Augmented reality system for accessible play, iGYM, goes international

Using iGYM’s computer vision module, the U-M team partnered with the University of Tsukuba’s FUTUREGYM Team to develop new interactive games that allow children of all abilities to play together.
Children playing iGYM/FUTUREGYM
A demonstration of the iGYM/FUTUREGYM collaboration, which aims to bring inclusive play to all children with the help of augmented reality. Photo Credit: University of Tsukuba.

The future of recreational play is digitally augmented—and accessible. At least, it can be with iGYM, the spatial augmented reality (AR) system for inclusive play and exercise developed by a team of University of Michigan researchers.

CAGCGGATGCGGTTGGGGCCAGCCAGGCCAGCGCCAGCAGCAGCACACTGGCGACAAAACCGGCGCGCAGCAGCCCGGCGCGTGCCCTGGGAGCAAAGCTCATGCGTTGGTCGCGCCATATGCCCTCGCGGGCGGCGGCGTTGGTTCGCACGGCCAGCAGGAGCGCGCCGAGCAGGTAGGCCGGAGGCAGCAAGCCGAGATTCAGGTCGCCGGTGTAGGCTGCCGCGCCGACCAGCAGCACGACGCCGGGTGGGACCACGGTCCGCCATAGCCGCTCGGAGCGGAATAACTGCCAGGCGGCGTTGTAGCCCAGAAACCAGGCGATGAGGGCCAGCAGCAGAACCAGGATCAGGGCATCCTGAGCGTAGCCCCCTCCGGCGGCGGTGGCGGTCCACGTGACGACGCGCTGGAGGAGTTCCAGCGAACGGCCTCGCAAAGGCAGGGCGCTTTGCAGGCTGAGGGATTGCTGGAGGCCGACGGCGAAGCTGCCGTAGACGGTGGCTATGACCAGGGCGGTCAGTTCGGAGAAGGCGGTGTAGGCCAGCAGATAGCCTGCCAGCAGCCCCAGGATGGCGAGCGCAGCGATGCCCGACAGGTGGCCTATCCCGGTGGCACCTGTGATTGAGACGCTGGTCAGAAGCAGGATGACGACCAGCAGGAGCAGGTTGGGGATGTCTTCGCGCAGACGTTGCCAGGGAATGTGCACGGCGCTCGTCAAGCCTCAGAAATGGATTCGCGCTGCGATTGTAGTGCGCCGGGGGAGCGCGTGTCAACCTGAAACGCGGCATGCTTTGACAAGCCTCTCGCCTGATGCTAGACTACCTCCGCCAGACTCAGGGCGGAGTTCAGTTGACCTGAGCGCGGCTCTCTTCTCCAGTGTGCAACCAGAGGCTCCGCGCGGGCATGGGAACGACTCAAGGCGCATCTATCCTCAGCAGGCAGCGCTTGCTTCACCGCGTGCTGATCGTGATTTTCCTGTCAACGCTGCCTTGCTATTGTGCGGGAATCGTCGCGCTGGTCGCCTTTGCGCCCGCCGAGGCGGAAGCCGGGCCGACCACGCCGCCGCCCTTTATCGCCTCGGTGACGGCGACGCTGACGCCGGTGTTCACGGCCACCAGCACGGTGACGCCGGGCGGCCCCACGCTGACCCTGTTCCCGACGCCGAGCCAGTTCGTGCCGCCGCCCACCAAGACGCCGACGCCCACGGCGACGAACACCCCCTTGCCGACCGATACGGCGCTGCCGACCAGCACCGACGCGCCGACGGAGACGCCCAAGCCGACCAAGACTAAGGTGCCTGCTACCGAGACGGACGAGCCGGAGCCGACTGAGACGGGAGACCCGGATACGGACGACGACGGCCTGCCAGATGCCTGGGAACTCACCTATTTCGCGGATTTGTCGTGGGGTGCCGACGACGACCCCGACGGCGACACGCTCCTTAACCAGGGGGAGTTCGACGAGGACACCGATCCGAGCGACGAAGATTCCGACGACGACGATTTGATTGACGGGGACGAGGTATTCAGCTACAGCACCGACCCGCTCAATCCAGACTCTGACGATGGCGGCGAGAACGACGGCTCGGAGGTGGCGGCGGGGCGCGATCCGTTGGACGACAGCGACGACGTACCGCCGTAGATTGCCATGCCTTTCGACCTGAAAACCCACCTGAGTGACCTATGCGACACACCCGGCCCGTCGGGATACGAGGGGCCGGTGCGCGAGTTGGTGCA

“The creation of iGYM has shown the powerful potential of augmented reality to help people of varying abilities access recreational activities,” said Roland Graf, an Associate Professor at the Penny W. Stamps School of Art & Design, who co-leads the project. ​“This technology creates equitable opportunities for people to improve their health and quality of life, and promises to become one of many ways sports and exercise can be adapted to specific needs.”

iGYM uses projected AR to create a room-sized, interactive game environment that was initially modeled after a life-sized version of air hockey. The field, goals, and ball are projections that interact with players, who can pass the ball to their teammates and score goals. The number of projectors determines the number of players that can participate. Two projectors allow for a 2v2 game, four projectors support a 4v4 game.